Williams-BMW, McLaren-Mercedes and Renault head into the Malaysian Grand Prix determined to improve on a disappointing first race in Australia. But what are the teams' chances of stemming the red tide?

Williams-BMW, McLaren-Mercedes and Renault head into the Malaysian Grand Prix determined to improve on a disappointing first race in Australia. But what are the teams' chances of stemming the red tide?


World champion Michael Schumacher led home team-mate Rubens Barrichello in a Ferrari one-two in a one-sided race in Melbourne two weekends ago. However, the three teams tipped to end Ferrari's five-year title-winning reign - who all use Michelin tyres rather than Ferrari's Bridgestones - believe the warmer and more humid weather at Sepang could give them an edge.


Williams-BMW driver Juan-Pablo Montoya this week said: "We immediately started working on the car after our disappointing race in Australia so we could be competitive for this race and close the gap on Ferrari.


"The hot temperatures should be favourable for our car, our Michelin tyres should perform much better in the warmer conditions and I have been keeping fit so the humidity and heat don't worry me too much," the Colombian added.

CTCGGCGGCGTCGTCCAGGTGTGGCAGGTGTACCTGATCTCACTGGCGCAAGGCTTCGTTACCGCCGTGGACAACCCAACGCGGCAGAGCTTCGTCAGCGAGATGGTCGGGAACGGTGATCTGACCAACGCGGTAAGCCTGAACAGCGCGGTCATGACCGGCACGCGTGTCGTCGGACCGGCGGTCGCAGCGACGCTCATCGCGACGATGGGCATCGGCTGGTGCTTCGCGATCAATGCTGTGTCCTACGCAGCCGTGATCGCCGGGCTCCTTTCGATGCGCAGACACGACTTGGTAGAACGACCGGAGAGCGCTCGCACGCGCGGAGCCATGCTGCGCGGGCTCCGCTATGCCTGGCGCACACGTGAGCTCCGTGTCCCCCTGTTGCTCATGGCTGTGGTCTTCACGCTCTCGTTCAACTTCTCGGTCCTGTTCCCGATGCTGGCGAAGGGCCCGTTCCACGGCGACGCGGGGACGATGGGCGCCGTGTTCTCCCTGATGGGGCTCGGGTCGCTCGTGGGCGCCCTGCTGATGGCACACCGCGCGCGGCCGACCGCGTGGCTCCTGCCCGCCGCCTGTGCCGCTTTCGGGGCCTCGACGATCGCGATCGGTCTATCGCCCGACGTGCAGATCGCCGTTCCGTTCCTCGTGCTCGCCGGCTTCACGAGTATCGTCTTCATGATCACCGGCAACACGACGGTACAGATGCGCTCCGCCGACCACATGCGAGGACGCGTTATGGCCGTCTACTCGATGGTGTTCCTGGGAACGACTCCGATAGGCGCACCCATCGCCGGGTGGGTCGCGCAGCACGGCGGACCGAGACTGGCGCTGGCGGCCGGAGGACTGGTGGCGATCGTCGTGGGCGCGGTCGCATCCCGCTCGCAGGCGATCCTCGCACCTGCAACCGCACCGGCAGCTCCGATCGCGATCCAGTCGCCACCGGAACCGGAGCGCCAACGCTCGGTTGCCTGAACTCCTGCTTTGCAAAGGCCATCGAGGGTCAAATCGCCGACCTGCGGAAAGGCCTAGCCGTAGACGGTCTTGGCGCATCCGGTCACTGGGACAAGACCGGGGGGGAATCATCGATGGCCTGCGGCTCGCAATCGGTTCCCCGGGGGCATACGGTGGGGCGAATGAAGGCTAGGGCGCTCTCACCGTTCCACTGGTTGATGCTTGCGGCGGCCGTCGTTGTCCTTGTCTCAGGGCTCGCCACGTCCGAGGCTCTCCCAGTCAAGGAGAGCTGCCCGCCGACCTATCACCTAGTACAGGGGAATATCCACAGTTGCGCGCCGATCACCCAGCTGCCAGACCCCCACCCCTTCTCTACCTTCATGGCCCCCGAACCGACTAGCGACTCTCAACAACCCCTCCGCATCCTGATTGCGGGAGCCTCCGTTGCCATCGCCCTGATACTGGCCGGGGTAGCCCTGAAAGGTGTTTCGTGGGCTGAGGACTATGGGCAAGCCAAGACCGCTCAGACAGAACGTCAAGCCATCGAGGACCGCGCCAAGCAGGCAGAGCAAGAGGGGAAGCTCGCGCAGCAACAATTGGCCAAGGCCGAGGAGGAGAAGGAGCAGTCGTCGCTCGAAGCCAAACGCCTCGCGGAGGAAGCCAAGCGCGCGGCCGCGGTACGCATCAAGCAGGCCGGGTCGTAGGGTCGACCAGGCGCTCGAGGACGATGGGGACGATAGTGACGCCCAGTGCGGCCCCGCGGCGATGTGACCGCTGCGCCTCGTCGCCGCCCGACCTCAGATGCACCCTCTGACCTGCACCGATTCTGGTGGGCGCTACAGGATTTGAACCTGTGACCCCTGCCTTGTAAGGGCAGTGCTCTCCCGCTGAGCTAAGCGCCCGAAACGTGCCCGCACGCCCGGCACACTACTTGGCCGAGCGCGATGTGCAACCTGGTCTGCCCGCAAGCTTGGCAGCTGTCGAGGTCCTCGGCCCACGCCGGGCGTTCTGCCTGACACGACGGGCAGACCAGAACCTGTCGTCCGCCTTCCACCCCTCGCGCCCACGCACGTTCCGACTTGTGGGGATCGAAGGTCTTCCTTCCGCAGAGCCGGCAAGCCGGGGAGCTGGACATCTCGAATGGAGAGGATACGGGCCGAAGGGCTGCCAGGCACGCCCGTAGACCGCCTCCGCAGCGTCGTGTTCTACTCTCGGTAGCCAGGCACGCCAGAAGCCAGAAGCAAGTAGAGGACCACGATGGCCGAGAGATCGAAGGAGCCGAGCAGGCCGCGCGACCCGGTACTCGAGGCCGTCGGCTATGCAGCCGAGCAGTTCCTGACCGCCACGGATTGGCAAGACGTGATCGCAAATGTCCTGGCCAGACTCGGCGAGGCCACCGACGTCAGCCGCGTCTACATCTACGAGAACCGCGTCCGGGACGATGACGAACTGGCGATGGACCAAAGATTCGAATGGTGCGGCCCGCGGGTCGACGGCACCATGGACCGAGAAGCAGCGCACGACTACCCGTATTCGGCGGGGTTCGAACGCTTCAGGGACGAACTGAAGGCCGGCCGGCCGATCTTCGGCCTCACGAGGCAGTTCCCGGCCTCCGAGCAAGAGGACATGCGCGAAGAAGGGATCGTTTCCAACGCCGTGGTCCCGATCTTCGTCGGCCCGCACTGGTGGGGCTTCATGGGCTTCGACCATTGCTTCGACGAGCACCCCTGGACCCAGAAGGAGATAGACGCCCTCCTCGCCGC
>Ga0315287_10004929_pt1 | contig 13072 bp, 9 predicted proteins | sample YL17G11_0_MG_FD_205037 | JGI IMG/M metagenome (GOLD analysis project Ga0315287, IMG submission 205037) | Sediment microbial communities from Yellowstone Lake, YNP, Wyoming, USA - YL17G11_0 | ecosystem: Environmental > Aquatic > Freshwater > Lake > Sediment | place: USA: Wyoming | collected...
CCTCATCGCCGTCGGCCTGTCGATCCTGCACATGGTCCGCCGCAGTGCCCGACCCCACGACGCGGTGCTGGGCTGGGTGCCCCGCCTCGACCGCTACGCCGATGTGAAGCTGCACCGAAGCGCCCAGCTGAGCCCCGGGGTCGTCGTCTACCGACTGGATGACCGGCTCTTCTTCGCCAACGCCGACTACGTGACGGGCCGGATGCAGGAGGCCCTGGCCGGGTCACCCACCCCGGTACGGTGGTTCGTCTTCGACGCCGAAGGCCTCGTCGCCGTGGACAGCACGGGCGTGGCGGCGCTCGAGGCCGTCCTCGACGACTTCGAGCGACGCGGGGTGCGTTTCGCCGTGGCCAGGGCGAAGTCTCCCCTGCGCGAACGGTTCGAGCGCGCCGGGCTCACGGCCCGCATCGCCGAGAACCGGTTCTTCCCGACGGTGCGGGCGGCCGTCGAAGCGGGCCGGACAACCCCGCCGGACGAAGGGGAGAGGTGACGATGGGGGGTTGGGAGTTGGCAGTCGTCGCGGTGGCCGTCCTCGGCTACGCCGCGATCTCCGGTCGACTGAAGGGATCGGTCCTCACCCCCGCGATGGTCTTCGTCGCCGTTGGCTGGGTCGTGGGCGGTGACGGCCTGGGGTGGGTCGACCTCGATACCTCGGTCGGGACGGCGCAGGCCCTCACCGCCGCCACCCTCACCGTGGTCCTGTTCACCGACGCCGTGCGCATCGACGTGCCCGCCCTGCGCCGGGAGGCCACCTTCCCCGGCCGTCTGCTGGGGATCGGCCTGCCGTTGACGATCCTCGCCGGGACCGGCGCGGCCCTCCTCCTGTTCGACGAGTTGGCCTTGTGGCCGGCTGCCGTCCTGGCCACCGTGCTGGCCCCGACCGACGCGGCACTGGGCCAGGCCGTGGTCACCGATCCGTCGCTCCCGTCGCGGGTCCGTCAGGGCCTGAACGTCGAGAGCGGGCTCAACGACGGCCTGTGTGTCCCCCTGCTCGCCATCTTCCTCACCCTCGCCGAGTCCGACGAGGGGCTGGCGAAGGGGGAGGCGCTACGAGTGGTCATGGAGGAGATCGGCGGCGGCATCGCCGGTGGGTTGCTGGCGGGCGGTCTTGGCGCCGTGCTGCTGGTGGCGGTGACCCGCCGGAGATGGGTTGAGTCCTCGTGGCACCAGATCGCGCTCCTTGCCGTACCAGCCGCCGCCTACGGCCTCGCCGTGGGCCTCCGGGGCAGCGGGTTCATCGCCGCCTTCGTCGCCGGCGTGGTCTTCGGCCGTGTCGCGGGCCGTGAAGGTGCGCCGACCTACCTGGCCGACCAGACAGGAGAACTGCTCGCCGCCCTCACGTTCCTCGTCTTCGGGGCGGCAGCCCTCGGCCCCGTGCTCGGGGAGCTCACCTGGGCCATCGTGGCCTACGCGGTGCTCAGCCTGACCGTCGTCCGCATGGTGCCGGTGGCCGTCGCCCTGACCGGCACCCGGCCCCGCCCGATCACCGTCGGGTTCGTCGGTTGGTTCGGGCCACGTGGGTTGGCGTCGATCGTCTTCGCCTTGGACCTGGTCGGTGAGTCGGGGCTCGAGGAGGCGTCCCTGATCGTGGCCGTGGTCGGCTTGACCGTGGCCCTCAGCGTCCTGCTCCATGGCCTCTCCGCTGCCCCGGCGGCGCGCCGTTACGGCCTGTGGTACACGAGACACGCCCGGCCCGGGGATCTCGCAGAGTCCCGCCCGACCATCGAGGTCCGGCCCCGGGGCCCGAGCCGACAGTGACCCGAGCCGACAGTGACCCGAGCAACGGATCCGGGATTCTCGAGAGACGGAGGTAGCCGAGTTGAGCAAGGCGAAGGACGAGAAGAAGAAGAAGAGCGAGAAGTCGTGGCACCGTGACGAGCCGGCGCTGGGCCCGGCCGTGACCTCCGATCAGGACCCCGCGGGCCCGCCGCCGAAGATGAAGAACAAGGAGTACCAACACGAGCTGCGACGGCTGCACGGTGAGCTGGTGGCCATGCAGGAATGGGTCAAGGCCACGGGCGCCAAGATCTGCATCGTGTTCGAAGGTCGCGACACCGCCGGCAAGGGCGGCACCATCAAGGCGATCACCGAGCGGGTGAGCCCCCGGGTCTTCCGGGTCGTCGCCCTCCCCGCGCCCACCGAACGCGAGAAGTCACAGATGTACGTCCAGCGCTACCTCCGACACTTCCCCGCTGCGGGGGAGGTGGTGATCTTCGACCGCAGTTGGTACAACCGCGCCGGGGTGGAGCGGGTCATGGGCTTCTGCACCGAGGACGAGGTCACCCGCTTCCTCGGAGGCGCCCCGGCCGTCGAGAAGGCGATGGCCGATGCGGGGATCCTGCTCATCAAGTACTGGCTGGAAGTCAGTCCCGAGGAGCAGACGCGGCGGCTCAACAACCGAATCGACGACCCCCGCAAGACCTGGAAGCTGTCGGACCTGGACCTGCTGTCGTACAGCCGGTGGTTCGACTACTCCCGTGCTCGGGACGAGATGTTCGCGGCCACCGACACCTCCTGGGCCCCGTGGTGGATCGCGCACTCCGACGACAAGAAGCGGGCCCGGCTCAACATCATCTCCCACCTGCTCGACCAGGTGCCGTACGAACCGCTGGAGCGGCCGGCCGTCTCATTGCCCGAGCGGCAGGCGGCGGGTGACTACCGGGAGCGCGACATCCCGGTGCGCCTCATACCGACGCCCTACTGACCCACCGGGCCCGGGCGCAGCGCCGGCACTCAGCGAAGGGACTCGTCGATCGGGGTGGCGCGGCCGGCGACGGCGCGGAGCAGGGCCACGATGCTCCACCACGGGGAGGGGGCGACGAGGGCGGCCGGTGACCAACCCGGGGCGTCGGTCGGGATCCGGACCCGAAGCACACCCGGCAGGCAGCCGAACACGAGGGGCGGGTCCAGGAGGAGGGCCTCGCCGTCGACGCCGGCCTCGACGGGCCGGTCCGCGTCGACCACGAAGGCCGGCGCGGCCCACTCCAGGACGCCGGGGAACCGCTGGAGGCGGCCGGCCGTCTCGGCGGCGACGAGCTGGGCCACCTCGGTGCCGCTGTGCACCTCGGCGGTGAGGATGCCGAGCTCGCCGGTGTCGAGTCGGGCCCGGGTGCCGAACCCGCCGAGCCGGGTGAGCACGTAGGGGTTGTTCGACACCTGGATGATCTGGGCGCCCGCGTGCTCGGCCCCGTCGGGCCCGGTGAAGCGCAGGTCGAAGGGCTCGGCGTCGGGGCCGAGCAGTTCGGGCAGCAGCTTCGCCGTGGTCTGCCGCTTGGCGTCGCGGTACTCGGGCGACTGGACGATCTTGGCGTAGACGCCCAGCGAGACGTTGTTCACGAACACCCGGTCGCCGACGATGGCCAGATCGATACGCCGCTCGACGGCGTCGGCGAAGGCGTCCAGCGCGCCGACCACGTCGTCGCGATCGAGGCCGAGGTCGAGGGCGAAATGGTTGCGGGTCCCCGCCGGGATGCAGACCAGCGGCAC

McLaren-Mercedes had a nightmare race in Australia, with last year's championship runner-up Kimi Raikkonen failing to finish and his Scottish team-mate David Coulthard trailing home in eighth place.


Raikkonen, who scored his first and only grand prix victory at Sepang last year, was disappointed with his team's performance in Australia after their encouraging early pre-season form faded to put them at the back of the Ferrari-chasing pack.


"I've got good memories of Malaysia because I won my first race in F1 here last year," Raikkonen said. "I would like to repeat the result, but the main focus for this weekend is to work on improving our performance from Australia and hopefully scoring some points to kick-start our season."


Spaniard Fernando Alonso was the "best of the rest" in Australia with third place for Renault and, after claiming his first ever podium at Sepang last year, he is looking for a repeat performance this weekend.


"From what we saw last year we should have a good car and the tyres should work even better in the hotter temperatures," said Alonso. "But the important thing in these first races is to be reliable, finish and score points."


The hopes of the three teams are strengthened by the fact that Ferrari has not won in Malaysia since 2001, but, as CARtoday.com reported on Tuesday, the Italian giant is ignoring claims that the cars will not perform so well this weekend.


Bridgestone technical manager Hisao Suganuma said: "We have tested long and hard for races like Malaysia and the time has come to see if we have done our homework.


"Consistency in the heat is one area to take into account when developing tyres for Sepang and a significant part of our winter development programme was dedicated to making sure we are competitive in the heat this year," he added.

Original article from Car